One of the reasons I write is that I hardly ever say what I mean on the first try. I joke that I'm always five minutes away from success: five minutes after I talk to someone, I realize what I should have said.
The actual words that come out of parents' mouths when confronted by their kids about Santa aren't always artful or smart. They're hardly ever composed. Most parents fumble and stutter and say uh and like more than usual. They repeat themselves. They say uh and like more than usual...
But Santa talks are an opportunity for parents to explicitly say what it is they want their kids to understand about their holiday traditions by practicing it. Because the words are sometimes just out of reach--even for the best of us--the best way to pass on anything is to show rather than tell. Doing makes it attractive; telling is just promotion.
So, the Christmas traditions you'll be the most successful passing on are the ones you do joyfully. To be full of joy, you have to like what you do. You do, don't you? You like the holiday traditions you're trying to pass on, right?
I ask because, while interviewing adults for THE SANTA TALK, I ran into a lot of people with lukewarm feelings about the holidays. I realized how important it is to make the holidays what you want them to be--or at least closer to what you want. Traditions don't die because people love them. They die because people get stuck in a rut of sameness and, over time, they start to dread that sh**. Instead of fine tuning the holiday machine, somebody finally says enough is enough and scraps the whole thing.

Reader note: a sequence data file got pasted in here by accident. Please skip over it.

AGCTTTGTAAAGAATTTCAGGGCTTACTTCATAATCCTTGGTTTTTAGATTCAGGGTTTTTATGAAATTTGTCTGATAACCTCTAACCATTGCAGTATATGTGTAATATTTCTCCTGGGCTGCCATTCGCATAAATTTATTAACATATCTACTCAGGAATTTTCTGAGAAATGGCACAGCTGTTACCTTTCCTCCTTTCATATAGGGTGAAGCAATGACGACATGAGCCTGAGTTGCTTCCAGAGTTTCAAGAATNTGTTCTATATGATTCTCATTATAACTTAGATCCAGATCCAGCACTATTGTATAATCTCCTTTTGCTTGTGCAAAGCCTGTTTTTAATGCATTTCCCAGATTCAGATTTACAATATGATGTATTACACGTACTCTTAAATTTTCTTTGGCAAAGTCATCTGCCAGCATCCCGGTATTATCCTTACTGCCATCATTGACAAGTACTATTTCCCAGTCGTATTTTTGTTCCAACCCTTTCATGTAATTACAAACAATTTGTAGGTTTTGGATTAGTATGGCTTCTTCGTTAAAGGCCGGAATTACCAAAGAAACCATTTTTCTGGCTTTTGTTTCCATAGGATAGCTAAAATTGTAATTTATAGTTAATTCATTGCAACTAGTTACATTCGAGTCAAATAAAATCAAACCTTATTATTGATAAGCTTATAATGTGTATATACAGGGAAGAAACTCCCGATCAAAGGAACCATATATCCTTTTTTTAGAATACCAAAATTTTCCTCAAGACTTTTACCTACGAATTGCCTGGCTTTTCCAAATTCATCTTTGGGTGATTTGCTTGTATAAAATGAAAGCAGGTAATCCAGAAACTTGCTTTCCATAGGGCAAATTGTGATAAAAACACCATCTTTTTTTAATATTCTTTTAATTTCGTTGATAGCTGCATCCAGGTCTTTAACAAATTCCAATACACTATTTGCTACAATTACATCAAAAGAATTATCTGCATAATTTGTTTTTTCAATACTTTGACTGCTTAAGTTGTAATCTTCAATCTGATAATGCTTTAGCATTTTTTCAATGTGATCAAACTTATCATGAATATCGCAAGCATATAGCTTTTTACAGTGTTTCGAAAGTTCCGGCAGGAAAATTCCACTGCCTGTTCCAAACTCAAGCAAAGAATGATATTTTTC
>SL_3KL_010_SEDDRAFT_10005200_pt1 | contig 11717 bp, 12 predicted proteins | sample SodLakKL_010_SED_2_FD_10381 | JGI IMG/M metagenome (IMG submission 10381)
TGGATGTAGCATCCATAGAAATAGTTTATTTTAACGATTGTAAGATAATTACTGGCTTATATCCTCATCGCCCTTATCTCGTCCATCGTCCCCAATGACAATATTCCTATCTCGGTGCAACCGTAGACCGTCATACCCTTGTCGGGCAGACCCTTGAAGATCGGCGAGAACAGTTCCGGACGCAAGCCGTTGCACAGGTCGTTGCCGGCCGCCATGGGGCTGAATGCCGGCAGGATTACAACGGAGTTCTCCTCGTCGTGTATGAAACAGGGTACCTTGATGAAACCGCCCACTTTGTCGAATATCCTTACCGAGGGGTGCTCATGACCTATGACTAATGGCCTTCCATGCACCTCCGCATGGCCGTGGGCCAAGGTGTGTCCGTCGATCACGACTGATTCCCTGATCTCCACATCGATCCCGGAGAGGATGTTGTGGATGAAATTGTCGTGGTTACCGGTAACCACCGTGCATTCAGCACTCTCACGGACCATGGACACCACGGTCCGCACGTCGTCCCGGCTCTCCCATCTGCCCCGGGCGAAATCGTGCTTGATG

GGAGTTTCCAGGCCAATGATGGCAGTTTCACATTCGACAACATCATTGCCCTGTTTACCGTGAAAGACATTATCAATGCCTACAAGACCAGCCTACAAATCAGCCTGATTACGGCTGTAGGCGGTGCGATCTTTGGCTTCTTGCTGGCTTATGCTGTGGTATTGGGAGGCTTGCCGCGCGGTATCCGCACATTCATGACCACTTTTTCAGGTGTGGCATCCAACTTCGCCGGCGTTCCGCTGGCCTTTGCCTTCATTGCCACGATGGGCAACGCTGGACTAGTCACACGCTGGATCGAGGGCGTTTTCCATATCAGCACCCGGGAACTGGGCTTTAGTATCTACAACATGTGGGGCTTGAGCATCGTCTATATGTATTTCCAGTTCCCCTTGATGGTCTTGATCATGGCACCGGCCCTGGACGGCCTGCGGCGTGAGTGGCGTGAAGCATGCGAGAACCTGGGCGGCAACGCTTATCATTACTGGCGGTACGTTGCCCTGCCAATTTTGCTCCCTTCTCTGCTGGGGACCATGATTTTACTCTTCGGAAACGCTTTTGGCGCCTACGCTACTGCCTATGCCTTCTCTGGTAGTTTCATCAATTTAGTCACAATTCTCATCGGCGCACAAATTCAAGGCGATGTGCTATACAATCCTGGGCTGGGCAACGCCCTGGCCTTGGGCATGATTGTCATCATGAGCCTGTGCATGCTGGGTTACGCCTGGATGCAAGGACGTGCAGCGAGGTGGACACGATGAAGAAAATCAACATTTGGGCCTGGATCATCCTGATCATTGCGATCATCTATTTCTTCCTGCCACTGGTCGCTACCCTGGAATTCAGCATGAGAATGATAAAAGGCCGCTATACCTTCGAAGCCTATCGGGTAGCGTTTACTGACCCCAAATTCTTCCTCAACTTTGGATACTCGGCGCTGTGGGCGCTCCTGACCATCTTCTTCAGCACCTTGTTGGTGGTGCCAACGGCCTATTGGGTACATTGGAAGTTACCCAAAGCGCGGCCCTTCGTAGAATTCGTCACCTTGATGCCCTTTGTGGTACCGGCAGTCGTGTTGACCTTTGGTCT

Heading into this Thanksgiving, Lauren and I weren't totally sure where we stood on the holiday. We've spent eight or nine of them together now, but we've never actually talked about anything more than what our obligations for the day were. We like Thanksgiving fine, for the most part, but we'd just never actually talked about it.
Although things are extremely busy at work for both of us, I proposed taking some time this weekend to design our Thanksgiving in the same way I advocate designing Christmas in podcast 2 (Chapter One) of THE SANTA TALK.
It starts with asking ourselves what the holiday is about. Thanksgiving means ________. We had to figure out our blank. Thanksgiving is a celebration of what?
We came together pretty quickly on: -Gratitude. -Family. -Service to others. We were both relieved to find out that the other liked the holiday and that Thanksgiving meant roughly the same things to the both of us.
We try to stay informed about the broad strokes but we're pretty apolitical. Neither of us care about the historical underpinnings of the thing. Sorry, liberal arts education. Gotta pick my battles these days.
We celebrate gratitude, family, and being of service by doing ________.
Now we had to figure out our what. What do we do? This was trickier. What do you do with a day off when you could/should be doing some work so you don't get slammed come Monday? Forget all that, Lauren told me. "What makes you happy?"
Well, I like to go for a walk or jog in the morning and I like to go early. Great.